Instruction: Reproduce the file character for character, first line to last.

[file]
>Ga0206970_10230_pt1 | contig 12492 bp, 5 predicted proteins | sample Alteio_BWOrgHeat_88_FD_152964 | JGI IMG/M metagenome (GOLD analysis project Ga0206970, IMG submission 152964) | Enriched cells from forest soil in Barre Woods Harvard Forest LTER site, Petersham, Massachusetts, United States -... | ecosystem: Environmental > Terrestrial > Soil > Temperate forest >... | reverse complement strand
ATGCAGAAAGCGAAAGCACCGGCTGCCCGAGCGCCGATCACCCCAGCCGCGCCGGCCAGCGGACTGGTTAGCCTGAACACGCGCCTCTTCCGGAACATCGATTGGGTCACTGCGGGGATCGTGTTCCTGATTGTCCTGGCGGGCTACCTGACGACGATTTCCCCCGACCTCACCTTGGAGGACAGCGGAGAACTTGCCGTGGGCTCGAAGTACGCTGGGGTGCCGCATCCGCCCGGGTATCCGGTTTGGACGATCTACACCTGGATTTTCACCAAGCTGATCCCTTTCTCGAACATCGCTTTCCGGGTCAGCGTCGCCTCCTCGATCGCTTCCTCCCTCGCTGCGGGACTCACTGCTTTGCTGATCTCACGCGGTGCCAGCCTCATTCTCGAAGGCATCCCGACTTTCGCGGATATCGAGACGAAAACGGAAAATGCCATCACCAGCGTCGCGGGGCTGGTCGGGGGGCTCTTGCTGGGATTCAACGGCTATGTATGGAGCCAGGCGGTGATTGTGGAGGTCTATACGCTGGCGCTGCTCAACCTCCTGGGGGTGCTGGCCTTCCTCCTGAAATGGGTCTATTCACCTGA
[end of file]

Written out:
>Ga0206970_10230_pt1 | contig 12492 bp, 5 predicted proteins | sample Alteio_BWOrgHeat_88_FD_152964 | JGI IMG/M metagenome (GOLD analysis project Ga0206970, IMG submission 152964) | Enriched cells from forest soil in Barre Woods Harvard Forest LTER site, Petersham, Massachusetts, United States -... | ecosystem: Environmental > Terrestrial > Soil > Temperate forest >... | reverse complement strand
ATGCAGAAAGCGAAAGCACCGGCTGCCCGAGCGCCGATCACCCCAGCCGCGCCGGCCAGCGGACTGGTTAGCCTGAACACGCGCCTCTTCCGGAACATCGATTGGGTCACTGCGGGGATCGTGTTCCTGATTGTCCTGGCGGGCTACCTGACGACGATTTCCCCCGACCTCACCTTGGAGGACAGCGGAGAACTTGCCGTGGGCTCGAAGTACGCTGGGGTGCCGCATCCGCCCGGGTATCCGGTTTGGACGATCTACACCTGGATTTTCACCAAGCTGATCCCTTTCTCGAACATCGCTTTCCGGGTCAGCGTCGCCTCCTCGATCGCTTCCTCCCTCGCTGCGGGACTCACTGCTTTGCTGATCTCACGCGGTGCCAGCCTCATTCTCGAAGGCATCCCGACTTTCGCGGATATCGAGACGAAAACGGAAAATGCCATCACCAGCGTCGCGGGGCTGGTCGGGGGGCTCTTGCTGGGATTCAACGGCTATGTATGGAGCCAGGCGGTGATTGTGGAGGTCTATACGCTGGCGCTGCTCAACCTCCTGGGGGTGCTGGCCTTCCTCCTGAAATGGGTCTATTCACCTGA